A retrospective analysis on acceptability and complications of PPIUCD insertion


  • Prabha Lal Department of Obstetrics and Gynecology, Lady Hardinge Medical College, New Delhi, Delhi, India
  • Nihita Pandey Department of Obstetrics and Gynecology, Lady Hardinge Medical College, New Delhi, Delhi, India
  • Abha Singh Department of Obstetrics and Gynecology, Lady Hardinge Medical College, New Delhi, Delhi, India




Contraception, Post-Partum, PPIUCD


Background: In India, 65% of women in the first year postpartum have an unmet need for family planning but only 26% of women are using any method of family planning during the first year postpartum. This leaves a huge gap which needs to be addressed if maternal health is to be optimized. This calls for a method which is both effective and acceptable immediately post-partum. This is where the role of PPIUCD needs to be studied.

Methods: This study was a retrospective observational study conducted in a tertiary care hospital. All deliveries during the time period from September 2016 to August 2017 were included in the study and the women accepting PPIUCD were studied for analysed for their age, parity, booking status and complaints during the follow up visit.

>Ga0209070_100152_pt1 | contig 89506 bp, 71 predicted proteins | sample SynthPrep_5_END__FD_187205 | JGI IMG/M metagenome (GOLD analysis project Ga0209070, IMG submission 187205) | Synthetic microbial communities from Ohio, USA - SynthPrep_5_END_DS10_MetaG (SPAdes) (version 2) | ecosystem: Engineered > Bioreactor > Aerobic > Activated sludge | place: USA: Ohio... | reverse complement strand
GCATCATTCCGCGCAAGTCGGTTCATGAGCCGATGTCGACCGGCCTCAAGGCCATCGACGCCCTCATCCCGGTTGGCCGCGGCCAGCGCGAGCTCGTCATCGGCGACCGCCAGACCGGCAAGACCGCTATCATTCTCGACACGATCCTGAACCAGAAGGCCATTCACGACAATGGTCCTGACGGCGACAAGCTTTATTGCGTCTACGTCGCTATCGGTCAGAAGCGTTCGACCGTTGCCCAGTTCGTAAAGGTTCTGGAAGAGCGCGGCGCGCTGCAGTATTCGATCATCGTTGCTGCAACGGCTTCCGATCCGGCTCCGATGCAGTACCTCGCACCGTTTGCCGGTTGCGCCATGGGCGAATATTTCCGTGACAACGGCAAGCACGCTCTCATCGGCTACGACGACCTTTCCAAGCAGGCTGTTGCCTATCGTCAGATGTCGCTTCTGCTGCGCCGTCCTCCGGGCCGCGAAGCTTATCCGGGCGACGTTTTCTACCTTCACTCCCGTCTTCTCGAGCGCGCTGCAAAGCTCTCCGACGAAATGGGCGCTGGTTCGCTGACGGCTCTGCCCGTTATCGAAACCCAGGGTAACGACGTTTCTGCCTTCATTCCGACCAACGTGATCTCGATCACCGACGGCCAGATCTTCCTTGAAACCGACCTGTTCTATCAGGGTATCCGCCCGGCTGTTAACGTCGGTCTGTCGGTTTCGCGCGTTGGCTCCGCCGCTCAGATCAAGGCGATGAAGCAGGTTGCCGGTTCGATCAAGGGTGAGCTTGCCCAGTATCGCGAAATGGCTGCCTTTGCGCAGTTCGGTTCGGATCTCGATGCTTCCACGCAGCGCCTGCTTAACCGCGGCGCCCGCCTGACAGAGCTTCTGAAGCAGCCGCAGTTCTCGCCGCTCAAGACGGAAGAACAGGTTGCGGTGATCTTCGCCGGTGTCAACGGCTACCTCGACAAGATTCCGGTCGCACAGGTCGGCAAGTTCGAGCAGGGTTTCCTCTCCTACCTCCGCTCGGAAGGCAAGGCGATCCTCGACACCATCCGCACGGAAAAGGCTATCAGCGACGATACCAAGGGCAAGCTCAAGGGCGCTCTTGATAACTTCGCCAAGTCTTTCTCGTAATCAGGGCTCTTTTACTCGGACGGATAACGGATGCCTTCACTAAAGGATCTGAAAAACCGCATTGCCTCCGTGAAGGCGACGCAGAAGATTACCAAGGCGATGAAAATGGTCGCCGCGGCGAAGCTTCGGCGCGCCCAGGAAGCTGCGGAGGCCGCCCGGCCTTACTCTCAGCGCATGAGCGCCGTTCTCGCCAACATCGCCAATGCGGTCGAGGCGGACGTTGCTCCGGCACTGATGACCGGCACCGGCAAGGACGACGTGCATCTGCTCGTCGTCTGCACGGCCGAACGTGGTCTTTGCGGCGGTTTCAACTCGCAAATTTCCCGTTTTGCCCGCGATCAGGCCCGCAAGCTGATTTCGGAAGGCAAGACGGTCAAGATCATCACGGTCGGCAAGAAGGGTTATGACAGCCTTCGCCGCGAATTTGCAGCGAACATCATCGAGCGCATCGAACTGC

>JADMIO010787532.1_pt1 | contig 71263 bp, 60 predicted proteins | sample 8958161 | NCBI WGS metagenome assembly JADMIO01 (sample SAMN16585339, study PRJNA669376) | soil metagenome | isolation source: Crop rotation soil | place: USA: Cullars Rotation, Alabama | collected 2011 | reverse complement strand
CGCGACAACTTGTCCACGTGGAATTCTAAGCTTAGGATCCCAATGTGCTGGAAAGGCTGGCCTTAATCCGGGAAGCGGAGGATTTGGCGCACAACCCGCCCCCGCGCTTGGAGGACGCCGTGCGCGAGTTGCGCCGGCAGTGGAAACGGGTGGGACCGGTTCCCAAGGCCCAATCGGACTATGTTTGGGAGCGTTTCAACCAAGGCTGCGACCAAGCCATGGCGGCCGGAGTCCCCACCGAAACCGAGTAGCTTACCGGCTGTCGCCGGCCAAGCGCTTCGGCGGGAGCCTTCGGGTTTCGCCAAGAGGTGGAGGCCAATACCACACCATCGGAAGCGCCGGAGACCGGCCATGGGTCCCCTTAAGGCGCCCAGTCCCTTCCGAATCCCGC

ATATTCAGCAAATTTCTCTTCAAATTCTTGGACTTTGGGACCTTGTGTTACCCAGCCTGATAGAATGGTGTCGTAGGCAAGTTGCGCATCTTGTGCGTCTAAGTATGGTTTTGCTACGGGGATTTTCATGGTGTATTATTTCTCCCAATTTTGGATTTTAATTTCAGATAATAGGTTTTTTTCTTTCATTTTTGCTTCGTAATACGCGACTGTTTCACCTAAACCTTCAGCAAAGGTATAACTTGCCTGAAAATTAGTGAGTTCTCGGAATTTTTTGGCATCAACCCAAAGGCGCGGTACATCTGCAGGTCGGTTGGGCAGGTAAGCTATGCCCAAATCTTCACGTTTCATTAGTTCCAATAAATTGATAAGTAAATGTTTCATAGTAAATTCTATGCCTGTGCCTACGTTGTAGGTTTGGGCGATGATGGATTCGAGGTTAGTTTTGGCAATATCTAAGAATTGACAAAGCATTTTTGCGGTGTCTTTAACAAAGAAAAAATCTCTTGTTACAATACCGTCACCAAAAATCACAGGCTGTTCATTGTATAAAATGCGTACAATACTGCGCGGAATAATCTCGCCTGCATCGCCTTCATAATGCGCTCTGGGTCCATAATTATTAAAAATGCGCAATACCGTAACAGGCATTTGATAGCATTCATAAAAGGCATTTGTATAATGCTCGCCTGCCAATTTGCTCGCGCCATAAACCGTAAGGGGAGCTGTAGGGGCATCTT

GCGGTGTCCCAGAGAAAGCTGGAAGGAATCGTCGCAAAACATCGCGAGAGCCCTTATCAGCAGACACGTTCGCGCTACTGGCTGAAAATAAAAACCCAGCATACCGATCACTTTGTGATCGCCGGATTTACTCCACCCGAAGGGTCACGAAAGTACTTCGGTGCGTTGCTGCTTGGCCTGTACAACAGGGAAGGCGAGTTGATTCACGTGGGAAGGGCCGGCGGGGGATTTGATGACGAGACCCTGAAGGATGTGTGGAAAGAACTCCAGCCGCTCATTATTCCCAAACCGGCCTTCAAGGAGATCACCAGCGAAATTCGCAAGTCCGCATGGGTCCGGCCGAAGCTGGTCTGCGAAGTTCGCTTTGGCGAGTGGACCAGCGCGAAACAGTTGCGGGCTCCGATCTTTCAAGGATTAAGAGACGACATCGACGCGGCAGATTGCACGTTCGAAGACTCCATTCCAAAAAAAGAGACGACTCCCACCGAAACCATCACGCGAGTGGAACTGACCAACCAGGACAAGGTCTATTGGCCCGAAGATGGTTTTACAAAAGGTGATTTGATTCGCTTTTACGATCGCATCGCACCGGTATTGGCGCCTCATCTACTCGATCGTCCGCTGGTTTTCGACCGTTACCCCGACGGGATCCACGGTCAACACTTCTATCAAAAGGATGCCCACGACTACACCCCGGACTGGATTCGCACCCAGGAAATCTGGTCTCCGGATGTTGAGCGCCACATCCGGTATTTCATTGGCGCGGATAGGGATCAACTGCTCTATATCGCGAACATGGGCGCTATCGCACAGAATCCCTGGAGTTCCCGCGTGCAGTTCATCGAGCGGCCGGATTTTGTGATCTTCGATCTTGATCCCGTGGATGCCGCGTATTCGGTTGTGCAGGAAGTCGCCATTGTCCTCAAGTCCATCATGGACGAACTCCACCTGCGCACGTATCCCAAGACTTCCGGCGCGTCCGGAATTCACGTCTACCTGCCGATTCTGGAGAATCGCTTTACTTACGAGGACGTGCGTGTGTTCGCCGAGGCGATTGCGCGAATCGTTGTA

Results: A total of 13,039 deliveries took place in one year between Sept 2016 to Aug 2017 out of which, 1118 (8.6%) accepted PPIUCD as a method of contraception. 44.3% PPIUCD users were in the age group of 21-25 years. 57% of PPIUCD users were primigravidas. 84% of PPIUCD users were booked cases. Missing threads was the most common complication, with 8.4% patients reporting it at follow up. There were no major complications noted in the study.

Conclusions: PPIUCD is a safe and effective long acting reversible contraception method. Is particularly beneficial in a setting where women do not return for contraceptive advice. With low expulsion rates and high continuation rate, authors can conclude that PPIUCD can be the solution to a country like India currently facing population crisis and high unmet need.


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Original Research Articles